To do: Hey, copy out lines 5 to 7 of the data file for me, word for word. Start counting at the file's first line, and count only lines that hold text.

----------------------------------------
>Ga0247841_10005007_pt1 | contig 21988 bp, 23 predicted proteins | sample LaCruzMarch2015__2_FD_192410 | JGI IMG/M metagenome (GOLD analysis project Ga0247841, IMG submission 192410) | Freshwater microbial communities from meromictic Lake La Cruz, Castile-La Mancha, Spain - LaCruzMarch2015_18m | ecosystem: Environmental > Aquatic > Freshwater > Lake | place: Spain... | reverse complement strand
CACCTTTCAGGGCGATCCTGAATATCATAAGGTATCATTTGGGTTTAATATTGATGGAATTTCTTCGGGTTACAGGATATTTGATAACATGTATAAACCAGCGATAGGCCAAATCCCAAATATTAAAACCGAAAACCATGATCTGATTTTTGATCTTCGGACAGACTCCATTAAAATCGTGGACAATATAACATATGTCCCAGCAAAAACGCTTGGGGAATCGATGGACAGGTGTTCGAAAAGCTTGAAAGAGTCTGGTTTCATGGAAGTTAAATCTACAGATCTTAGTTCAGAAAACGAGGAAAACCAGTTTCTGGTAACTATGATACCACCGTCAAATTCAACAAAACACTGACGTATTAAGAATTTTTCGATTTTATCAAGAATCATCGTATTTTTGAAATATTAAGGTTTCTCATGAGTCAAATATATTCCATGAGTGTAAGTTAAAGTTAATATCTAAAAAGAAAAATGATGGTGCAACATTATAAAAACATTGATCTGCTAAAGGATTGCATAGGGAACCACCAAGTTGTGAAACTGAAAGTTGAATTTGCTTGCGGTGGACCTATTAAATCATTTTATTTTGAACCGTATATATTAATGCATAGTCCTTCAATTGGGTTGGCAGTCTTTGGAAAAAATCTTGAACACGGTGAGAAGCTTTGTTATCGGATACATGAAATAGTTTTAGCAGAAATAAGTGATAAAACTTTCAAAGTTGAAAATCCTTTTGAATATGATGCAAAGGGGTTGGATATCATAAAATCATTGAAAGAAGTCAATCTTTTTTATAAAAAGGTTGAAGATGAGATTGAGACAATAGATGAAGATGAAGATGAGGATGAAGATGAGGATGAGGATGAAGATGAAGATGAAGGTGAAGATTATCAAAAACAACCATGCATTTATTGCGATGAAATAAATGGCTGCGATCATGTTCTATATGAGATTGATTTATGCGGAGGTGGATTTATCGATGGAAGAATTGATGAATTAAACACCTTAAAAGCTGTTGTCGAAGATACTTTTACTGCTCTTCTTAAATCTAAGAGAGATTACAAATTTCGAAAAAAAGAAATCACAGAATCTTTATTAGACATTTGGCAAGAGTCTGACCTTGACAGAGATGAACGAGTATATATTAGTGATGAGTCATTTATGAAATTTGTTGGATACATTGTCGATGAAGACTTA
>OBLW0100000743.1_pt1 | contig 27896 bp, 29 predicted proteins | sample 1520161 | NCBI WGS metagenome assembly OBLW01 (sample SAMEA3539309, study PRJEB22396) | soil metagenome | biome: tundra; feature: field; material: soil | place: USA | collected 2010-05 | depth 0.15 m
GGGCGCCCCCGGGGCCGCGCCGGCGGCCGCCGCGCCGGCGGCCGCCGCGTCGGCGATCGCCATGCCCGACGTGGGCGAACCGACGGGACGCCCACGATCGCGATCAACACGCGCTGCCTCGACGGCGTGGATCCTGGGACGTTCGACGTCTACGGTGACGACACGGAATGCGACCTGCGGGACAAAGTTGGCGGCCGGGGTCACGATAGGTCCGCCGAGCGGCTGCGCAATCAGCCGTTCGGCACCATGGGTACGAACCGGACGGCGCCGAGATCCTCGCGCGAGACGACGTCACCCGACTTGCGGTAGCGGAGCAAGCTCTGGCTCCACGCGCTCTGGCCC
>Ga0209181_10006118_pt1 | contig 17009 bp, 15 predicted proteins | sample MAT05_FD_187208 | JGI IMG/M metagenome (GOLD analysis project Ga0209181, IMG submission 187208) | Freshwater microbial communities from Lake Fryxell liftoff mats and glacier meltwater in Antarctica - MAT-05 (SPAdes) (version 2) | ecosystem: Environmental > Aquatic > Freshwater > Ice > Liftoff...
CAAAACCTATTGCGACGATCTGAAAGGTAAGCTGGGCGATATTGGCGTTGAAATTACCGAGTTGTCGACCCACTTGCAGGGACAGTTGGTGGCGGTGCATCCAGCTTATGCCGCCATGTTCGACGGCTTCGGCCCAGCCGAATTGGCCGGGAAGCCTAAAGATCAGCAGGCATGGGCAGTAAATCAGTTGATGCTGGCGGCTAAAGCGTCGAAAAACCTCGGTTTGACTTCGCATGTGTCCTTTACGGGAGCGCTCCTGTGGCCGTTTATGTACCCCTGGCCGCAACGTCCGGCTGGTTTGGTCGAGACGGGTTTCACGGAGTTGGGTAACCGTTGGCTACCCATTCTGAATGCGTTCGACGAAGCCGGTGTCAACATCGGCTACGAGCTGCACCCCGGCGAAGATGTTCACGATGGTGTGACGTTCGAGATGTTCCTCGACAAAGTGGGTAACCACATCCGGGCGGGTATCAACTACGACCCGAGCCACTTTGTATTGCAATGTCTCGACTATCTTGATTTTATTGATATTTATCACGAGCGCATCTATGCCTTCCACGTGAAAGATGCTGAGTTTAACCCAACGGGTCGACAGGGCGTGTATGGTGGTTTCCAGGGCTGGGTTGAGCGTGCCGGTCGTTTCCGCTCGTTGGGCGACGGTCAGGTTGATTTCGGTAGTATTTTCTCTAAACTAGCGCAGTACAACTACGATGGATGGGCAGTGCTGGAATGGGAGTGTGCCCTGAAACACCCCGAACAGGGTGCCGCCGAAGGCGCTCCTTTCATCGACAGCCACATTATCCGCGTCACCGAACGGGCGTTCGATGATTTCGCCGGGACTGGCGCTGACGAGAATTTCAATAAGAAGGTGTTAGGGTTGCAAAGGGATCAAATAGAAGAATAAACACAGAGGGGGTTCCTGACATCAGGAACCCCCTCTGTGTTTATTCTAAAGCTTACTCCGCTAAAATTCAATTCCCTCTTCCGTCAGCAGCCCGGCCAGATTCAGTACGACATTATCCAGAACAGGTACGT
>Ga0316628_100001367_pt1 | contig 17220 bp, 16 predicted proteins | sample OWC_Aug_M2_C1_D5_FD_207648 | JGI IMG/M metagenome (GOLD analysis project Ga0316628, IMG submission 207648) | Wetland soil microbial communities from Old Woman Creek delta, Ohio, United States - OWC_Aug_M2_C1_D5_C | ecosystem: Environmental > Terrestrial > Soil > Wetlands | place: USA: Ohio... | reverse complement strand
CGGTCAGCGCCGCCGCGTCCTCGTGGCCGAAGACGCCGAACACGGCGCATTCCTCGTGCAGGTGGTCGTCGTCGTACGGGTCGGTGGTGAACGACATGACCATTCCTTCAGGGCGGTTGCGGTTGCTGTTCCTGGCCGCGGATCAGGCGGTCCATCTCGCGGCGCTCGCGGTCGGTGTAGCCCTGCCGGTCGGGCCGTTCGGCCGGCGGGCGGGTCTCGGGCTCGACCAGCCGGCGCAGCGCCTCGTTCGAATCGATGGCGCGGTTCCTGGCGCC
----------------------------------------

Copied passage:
>Ga0209181_10006118_pt1 | contig 17009 bp, 15 predicted proteins | sample MAT05_FD_187208 | JGI IMG/M metagenome (GOLD analysis project Ga0209181, IMG submission 187208) | Freshwater microbial communities from Lake Fryxell liftoff mats and glacier meltwater in Antarctica - MAT-05 (SPAdes) (version 2) | ecosystem: Environmental > Aquatic > Freshwater > Ice > Liftoff...
CAAAACCTATTGCGACGATCTGAAAGGTAAGCTGGGCGATATTGGCGTTGAAATTACCGAGTTGTCGACCCACTTGCAGGGACAGTTGGTGGCGGTGCATCCAGCTTATGCCGCCATGTTCGACGGCTTCGGCCCAGCCGAATTGGCCGGGAAGCCTAAAGATCAGCAGGCATGGGCAGTAAATCAGTTGATGCTGGCGGCTAAAGCGTCGAAAAACCTCGGTTTGACTTCGCATGTGTCCTTTACGGGAGCGCTCCTGTGGCCGTTTATGTACCCCTGGCCGCAACGTCCGGCTGGTTTGGTCGAGACGGGTTTCACGGAGTTGGGTAACCGTTGGCTACCCATTCTGAATGCGTTCGACGAAGCCGGTGTCAACATCGGCTACGAGCTGCACCCCGGCGAAGATGTTCACGATGGTGTGACGTTCGAGATGTTCCTCGACAAAGTGGGTAACCACATCCGGGCGGGTATCAACTACGACCCGAGCCACTTTGTATTGCAATGTCTCGACTATCTTGATTTTATTGATATTTATCACGAGCGCATCTATGCCTTCCACGTGAAAGATGCTGAGTTTAACCCAACGGGTCGACAGGGCGTGTATGGTGGTTTCCAGGGCTGGGTTGAGCGTGCCGGTCGTTTCCGCTCGTTGGGCGACGGTCAGGTTGATTTCGGTAGTATTTTCTCTAAACTAGCGCAGTACAACTACGATGGATGGGCAGTGCTGGAATGGGAGTGTGCCCTGAAACACCCCGAACAGGGTGCCGCCGAAGGCGCTCCTTTCATCGACAGCCACATTATCCGCGTCACCGAACGGGCGTTCGATGATTTCGCCGGGACTGGCGCTGACGAGAATTTCAATAAGAAGGTGTTAGGGTTGCAAAGGGATCAAATAGAAGAATAAACACAGAGGGGGTTCCTGACATCAGGAACCCCCTCTGTGTTTATTCTAAAGCTTACTCCGCTAAAATTCAATTCCCTCTTCCGTCAGCAGCCCGGCCAGATTCAGTACGACATTATCCAGAACAGGTACGT
>Ga0316628_100001367_pt1 | contig 17220 bp, 16 predicted proteins | sample OWC_Aug_M2_C1_D5_FD_207648 | JGI IMG/M metagenome (GOLD analysis project Ga0316628, IMG submission 207648) | Wetland soil microbial communities from Old Woman Creek delta, Ohio, United States - OWC_Aug_M2_C1_D5_C | ecosystem: Environmental > Terrestrial > Soil > Wetlands | place: USA: Ohio... | reverse complement strand